Kevin Leavitt wrote:
To the guy doing the bullying, Brian appeared to be a bigger bully. That is usually how it starts, most bullies are picked on or dominated by other bullies. (Alpha dog syndrome). So I would submit that Brian probably did nothing more than intervene in the current situation. This guy will continue to bully his child, although probably not in public as much knowing that their are people out there like Brian that are willing to stand up.
To modify behavior we need a long term approach. Unfortunately, for adults, it is very hard to intervene until someone is hurt or files charges etc.
There is a real "bully/counter-bully" element to police work. It is something a good policeman is aware of, takes into account and "uses the power for good."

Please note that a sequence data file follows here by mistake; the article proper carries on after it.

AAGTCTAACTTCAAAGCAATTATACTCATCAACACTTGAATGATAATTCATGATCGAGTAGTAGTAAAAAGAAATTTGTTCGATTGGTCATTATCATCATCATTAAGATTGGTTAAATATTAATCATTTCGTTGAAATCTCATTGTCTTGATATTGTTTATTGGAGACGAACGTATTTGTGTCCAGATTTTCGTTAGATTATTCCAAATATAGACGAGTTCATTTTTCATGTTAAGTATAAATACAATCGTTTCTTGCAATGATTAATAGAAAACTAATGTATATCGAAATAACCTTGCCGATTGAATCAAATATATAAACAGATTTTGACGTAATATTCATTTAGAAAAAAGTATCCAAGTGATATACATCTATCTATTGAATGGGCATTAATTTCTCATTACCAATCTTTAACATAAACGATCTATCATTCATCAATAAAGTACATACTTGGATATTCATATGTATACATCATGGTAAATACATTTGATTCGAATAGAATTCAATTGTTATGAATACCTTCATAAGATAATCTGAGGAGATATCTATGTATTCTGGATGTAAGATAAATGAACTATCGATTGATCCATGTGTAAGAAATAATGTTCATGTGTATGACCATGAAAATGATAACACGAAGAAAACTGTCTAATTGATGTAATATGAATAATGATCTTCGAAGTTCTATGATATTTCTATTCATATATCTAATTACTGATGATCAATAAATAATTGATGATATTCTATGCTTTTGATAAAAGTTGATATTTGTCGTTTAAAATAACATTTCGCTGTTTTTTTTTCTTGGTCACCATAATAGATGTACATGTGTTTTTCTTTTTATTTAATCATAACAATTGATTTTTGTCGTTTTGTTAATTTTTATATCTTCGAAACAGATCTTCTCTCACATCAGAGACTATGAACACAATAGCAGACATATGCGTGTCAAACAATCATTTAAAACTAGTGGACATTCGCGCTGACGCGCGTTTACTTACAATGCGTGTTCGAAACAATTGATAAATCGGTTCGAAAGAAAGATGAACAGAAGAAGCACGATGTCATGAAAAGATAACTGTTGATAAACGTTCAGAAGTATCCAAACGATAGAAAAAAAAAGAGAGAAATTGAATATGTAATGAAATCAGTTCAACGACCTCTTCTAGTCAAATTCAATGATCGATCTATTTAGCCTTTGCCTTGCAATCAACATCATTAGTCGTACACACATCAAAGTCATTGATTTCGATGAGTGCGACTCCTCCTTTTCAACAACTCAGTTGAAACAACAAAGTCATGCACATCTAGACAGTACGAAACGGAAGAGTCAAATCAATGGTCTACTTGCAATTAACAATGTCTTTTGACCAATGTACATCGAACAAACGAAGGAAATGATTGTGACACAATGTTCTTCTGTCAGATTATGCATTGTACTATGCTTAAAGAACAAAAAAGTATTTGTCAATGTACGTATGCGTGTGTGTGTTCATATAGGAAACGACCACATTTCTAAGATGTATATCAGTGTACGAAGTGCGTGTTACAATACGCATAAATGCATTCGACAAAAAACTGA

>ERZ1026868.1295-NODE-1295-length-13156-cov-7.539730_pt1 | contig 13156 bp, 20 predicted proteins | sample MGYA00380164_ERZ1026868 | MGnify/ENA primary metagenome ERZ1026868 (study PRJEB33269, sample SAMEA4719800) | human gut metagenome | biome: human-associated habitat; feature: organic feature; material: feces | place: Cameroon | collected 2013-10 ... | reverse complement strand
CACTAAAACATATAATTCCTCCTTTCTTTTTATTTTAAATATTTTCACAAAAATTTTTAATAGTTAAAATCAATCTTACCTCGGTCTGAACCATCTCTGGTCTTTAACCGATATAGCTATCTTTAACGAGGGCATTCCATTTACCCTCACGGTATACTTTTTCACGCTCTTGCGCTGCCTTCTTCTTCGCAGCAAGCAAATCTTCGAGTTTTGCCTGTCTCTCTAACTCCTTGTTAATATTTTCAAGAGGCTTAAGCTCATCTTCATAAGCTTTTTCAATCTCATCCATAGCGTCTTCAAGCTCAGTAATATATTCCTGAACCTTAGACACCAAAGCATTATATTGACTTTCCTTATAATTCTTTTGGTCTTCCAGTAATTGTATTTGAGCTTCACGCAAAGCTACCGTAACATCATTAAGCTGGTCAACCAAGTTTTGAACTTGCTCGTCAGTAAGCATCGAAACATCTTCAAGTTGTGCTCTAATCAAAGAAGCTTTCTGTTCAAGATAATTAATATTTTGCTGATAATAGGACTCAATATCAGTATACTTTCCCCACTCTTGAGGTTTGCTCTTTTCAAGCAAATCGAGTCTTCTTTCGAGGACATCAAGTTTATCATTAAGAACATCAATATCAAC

What bothered me was not that he was going to beat everybody up when he got home. I am fairly certain that he is/was the type that spends his time looking for reasons to be cruel to people. I guess that given a situation lacking people, his furniture and any pets would suffer. The woman and the kid were in for a rough time no mater what I had done.
What did bother me was the sudden realization that, although I was an all powerful rookie cop, and could immediately cause a violent and abusive situation to end on the spot, I had no control over what happened after they left my view. It was a moment of personal awakening about my role in a bigger world.
I do not think that I/we can expect to drive out a persons inner demons by confronting them. But as Kevin points out, not tolerating abusive conduct will at least force it into the shadows, where, hopefully, it will not flourish.
It is not that I did right/wrong, it is just that by training, employment and inclination, I had to do something. I just hope (to this day) that they got out of that situation.